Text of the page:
13. Posting any type of advertising or call to action, in any form, to Radio Canada International  forums is prohibited.
  14. All comments and other types of content are moderated before publication. Radio Canada International  reserves the right to refuse any comment for publication.
  15. Radio Canada International  reserves the right to close a forum at any time, without notice.
  16. Radio Canada International  reserves the right to amend this code of conduct (netiquette) at any time, without notice.
  17. By participating in its online forums, you allow Radio Canada International to publish your comments on the web for an indefinite time. This also implies that these messages will be indexed by Internet search engines.
  18. Radio Canada International has no obligation to remove your messages from the web if one day you request it. We invite you to carefully consider your comments and the consequences of their posting.

*

6 comments on “Temporary Foreign Worker program under review
  1. FarmGal says:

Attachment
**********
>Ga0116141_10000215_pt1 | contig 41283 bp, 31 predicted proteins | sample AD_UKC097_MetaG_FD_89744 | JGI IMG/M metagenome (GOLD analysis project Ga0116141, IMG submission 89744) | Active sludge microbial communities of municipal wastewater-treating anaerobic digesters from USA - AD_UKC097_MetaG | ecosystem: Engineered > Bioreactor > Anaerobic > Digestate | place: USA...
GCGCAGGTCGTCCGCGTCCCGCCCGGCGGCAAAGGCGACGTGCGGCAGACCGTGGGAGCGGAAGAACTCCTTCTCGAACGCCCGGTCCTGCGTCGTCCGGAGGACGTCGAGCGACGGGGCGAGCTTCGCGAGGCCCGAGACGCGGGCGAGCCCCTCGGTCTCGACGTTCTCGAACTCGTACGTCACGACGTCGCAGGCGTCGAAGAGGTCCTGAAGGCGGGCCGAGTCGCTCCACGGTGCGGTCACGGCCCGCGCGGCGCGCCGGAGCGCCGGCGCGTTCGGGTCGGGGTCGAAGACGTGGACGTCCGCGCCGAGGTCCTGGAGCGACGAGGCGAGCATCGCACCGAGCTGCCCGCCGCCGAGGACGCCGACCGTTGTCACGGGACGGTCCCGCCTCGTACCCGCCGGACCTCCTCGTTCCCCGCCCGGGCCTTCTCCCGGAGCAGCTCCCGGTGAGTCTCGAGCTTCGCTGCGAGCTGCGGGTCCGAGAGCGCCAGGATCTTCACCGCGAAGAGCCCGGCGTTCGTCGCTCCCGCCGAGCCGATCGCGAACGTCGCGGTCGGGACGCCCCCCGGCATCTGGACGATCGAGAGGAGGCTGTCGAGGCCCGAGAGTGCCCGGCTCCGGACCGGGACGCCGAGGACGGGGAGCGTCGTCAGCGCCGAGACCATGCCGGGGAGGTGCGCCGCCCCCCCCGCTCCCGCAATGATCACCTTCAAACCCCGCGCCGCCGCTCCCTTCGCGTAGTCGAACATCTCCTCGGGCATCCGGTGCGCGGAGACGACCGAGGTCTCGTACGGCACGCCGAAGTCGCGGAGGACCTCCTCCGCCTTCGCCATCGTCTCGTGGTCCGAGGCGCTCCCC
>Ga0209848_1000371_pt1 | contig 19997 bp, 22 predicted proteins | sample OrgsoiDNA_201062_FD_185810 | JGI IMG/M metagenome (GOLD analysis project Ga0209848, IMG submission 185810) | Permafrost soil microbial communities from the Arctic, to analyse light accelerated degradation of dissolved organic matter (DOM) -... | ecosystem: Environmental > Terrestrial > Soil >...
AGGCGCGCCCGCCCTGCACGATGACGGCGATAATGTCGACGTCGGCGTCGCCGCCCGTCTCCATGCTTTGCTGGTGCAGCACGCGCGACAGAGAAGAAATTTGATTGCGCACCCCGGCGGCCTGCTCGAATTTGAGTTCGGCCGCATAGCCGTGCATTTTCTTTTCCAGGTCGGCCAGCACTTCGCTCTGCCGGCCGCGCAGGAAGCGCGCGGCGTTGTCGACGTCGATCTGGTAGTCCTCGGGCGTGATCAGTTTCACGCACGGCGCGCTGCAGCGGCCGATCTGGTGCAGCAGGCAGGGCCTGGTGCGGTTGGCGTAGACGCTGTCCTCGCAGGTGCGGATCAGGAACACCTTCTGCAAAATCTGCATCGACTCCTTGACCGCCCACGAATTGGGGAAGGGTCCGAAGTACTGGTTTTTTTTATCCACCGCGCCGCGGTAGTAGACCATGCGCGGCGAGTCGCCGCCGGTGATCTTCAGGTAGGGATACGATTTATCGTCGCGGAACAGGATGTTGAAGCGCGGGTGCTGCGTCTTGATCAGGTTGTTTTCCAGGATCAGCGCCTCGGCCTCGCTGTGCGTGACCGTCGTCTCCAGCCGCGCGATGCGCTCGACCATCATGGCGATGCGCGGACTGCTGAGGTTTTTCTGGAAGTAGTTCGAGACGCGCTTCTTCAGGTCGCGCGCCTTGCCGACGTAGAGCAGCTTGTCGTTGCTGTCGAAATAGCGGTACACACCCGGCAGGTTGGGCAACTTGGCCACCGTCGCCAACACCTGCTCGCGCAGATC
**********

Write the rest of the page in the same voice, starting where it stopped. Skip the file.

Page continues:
I have been working as a farm hand for the past ten years and I can tell you first hand that we, Canadian residents working on the farm, do not receive over time pay or days off on a set schedule, no paid holidays, barely any notice of our schedule; usually less than 8 hours notice, and we are watched by our employer to the point we have become paranoid and scared we will lose our jobs because we have been told for years that we can easily be replaced if we don’t like the changes on the farm and aren’t willing to do them. The other ‘male’ workers on the farm are paid almost double what we are paid. The men drive the tractors and we ‘women’ do the manual labour and work in the fields and supervise the foreign workers. The foreign workers often have terrible attitudes if crops aren’t good and we as supervisors have to listen to them swearing at us in patwa (Jamaican slang). There need to be laws put in place to also protect the local workers, we work extremely hard and do the same jobs as the foreign workers. Canadians did all the jobs that the foreign workers do now; it was just when everything expanded so much that the foreign workers were needed and hired!!